My primary stream of research involves non-invasive assessment of affective and cognitive states. Prior research as investigated many approaches for technology assisted assessment of affect and cognitive load including functional magnetic resonance imaging (fMRI), eye tracking, monitoring electrodermal activity (EDA) and electroencephalography (EEG). While these approaches have given great insight to cognitive processes involved in affect and cognition, the deployment of these techniques is limited as they require specialized hardware that is not widely deployed and may be prohibitively expensive, require cooperation from the individual being observed, and interfere with natural use cases.

My research takes a novel approach to addressing these problems by using changes in HCI behavior as an indicator of cognitive changes. By using techniques known as keystroke dynamics (KD) and mouse dynamics (MD) we are able to capture physiological features that may be of similar diagnostic value to the aforementioned techniques using inexpensive, ubiquitous hardware (i.e., the computer keyboard and mouse), while simultaneously facilitating real time monitoring via software in a manner that is completely transparent to the user. This has a wide range of practical applications including facilitating affective computing, improving user satisfaction, and assessing credibility in online communications.

A second area I work in involves using concepts from JDM such as heuristics and biases to influence information systems use. This work suggests that by making small changes to information systems it may be possible to encourage significant changes in user behavior. As this work continues to evolve, I have plans to integrate it with my HCI work to create adaptive systems that are able to more effectively meet the needs and desires of users.

You can download my official research statement here.

Jenkins, J. L., Grimes, M., Proudfoot, J. G., & Lowry, P. B. (2013). Improving Password Cybersecurity Through inexpensive and Minimally Invasive Means: Detecting and Deterring Password Reuse Through Keystroke-Dynamics Monitoring and Just-in-Time Fear Appeals. Information Technology for Development, 20(2), 196-213.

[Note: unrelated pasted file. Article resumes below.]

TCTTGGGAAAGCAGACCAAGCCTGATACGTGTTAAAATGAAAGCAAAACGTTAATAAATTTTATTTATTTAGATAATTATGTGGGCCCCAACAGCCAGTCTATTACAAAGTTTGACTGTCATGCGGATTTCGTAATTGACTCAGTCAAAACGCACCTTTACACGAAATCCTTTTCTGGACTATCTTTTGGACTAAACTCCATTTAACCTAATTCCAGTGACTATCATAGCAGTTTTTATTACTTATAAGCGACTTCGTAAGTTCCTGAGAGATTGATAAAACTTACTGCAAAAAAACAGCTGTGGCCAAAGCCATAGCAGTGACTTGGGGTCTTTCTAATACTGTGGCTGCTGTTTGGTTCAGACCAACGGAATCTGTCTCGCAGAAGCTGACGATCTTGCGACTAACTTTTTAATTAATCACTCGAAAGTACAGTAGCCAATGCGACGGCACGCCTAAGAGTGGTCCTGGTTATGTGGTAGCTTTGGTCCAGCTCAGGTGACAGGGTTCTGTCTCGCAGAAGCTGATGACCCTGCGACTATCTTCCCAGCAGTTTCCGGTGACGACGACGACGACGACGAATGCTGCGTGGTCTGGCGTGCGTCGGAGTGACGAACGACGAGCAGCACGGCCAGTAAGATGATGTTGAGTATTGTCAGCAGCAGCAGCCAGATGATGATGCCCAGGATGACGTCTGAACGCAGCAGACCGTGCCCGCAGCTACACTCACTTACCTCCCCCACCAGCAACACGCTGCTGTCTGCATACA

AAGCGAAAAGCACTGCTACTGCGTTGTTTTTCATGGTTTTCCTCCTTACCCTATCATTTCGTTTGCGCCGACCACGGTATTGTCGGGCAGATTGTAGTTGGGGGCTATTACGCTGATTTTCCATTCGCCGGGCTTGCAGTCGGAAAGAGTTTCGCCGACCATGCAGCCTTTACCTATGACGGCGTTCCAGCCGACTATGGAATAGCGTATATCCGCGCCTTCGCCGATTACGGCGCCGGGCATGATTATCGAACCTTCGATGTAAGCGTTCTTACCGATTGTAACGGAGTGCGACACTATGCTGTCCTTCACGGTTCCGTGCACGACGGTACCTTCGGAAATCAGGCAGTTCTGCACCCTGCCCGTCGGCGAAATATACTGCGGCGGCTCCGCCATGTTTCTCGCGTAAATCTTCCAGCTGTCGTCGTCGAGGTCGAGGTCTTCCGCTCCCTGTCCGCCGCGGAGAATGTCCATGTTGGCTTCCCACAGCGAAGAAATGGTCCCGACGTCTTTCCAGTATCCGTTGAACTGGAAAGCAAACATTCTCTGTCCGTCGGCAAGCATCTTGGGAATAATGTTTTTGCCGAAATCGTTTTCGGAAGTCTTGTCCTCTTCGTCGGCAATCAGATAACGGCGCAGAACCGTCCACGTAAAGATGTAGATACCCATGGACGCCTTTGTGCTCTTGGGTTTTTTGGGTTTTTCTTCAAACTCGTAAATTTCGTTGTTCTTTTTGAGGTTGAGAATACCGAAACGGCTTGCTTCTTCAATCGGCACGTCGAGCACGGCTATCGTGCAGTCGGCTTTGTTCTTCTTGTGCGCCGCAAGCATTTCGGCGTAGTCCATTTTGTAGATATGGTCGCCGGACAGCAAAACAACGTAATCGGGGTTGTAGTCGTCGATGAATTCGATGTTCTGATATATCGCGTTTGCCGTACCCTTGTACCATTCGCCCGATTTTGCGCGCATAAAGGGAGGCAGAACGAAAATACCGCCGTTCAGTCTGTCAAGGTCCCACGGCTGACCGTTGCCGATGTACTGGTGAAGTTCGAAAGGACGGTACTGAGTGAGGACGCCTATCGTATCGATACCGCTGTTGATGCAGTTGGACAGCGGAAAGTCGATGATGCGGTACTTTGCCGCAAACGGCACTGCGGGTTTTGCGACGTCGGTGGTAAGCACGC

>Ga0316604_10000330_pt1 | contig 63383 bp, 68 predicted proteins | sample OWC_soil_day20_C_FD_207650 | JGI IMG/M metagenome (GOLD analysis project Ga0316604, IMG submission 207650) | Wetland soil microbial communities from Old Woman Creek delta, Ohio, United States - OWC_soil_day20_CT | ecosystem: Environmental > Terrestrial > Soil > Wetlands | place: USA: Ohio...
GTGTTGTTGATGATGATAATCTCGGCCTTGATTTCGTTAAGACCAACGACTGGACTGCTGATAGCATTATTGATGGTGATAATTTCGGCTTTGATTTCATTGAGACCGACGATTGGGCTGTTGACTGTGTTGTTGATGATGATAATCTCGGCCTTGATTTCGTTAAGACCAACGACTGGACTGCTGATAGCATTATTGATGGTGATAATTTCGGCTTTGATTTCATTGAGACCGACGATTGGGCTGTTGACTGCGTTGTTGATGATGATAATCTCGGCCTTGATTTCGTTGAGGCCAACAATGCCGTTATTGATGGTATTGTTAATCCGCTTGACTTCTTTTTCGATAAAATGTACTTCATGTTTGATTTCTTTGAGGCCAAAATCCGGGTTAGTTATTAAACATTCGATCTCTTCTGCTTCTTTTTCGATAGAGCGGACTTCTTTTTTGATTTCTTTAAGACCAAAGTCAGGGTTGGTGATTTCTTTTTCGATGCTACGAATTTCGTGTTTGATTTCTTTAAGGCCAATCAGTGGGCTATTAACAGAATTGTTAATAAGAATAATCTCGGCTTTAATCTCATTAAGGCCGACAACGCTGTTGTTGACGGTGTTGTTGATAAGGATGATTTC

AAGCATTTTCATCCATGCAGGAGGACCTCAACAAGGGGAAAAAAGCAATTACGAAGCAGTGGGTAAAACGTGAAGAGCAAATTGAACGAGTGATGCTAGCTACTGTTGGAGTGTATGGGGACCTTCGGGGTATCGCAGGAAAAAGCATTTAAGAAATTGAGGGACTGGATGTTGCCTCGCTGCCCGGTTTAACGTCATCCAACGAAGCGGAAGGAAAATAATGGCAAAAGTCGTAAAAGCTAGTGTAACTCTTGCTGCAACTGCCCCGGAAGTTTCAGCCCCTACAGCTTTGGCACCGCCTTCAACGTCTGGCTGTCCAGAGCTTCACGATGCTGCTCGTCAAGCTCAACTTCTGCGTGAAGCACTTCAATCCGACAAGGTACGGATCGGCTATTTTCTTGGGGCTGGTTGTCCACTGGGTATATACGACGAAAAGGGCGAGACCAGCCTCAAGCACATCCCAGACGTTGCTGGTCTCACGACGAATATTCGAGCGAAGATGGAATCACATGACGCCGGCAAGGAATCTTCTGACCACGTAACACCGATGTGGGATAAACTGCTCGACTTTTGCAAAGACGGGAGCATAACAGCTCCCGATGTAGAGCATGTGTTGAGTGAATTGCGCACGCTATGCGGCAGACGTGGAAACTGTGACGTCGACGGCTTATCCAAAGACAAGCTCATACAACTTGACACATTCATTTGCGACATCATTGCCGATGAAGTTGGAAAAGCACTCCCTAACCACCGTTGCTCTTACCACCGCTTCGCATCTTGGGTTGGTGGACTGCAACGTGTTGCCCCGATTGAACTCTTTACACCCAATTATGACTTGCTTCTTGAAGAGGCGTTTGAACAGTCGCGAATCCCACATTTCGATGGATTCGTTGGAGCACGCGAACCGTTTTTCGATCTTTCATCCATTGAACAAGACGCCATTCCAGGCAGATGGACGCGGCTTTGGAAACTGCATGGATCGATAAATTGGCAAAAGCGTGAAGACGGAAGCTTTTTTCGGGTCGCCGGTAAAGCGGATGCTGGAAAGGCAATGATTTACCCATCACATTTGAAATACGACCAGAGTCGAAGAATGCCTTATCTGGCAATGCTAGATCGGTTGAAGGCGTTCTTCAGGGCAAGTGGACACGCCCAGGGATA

Conference Proceedings
Schuetzler, R., Grimes, G. M., Giboney, J., Buckman, J. (2014). Facilitating Natural Conversational Agent Interactions: Lessons from a Deception Experiment. International Conference on Information Systems. Auckland, New Zealand. December 14-17, 2014 (Forthcoming).

Grimes, G. M., Marquardson, J., & Nunamaker, J. F. (2014). Broken Windows, Bad Passwords: Influencing Secure User Behavior via Website Design. Americas Conference on Information Systems. Savannah, GA. August 7-10, 2014.

Grimes, G. M., Jenkins, J. L., & Valacich, J. S. (2013). Exploring the Effect of Arousal and Valence on Mouse Interaction. International Conference on Information Systems. Milan, Italy. December 15-18, 2013.
*Nominated for best paper award, HCI Track

Grimes, M., Dror, M. (2013). Observations on Strategies for Goofspiel. IEEE Conference on Computational Intelligence and Games. Niagara Falls, Ontario, Canada. August 11-13, 2013.

Grimes, G. M., Jenkins, J. L., & Valacich, J. S. (2013). Assessing Credibility by Monitoring Changes in Typing Behavior: The Keystroke Dynamics Deception Detection Model. Symposium on Credibility Assessment and Information Quality in Government and Business, 46th Annual Hawaii International Conference on System Sciences. Maui, Hawaii. January 7-10, 2013.

Technical Reports
Grimes, Mark, Elyse Golob, Alexandra Durcikova, and Jay Nunamaker. 2013. Reasons and Resolve to Cross the Line: A Post-Apprehension Survey of Unauthorized Immigrants along the U.S.-Mexico Border. Tucson, Arizona: National Center for Border Security and Immigration (BORDERS). Download

Research Grants
Credibility Assessment on the Go: Evaluating a Tablet-Based Concealed Information Test
Justin Giboney, Mark Grimes, Jim Marquardson, Jeffrey Proudfoot
$40,000 – Awarded May 2014, Center for Identification Technology Research

Lie to me, Chatterbot Style
Joey Buckman, Justin Giboney, Mark Grimes, Ryan Schuetzler, Judee Burgoon
$40,000 – Awarded May 2013
Center for Identification Technology Research (CITeR)

Detecting Impostership though Soft Biometrics and Cognitive Metrics
Judee Burgoon, Joe Valacich, Nathan Twyman, Jeffrey Proudfoot, Mark Grimes, Stephanie Schuckers
$55,000 – Awarded January 2013
Center for Identification Technology Research (CITeR)

Mobile Interviewing Agents
Ryan Schuetzler, Justin Giboney, Mark Grimes, Jim Marquardson, David Wilson
$50,000 – Awarded January 2013
Center for Identification Technology Research (CITeR)

Post Apprehension Survey of Illegal Immigrants
Jay F. Nunamaker, Elyse Golob, Alexandra Durcikova, Mark Grimes, Mary Burns
$496,928 – Awarded September, 2011
Department of Homeland Security Office of Immigration Statistics
Overview: In this project I managed data collection, analysis, documentation, and presentation of results.  This project consisted of interviewing over 1,000 apprehended illegal immigrants, managing a staff of seven bilingual interviewers, and interacting with border patrol agents and officials on a daily basis.

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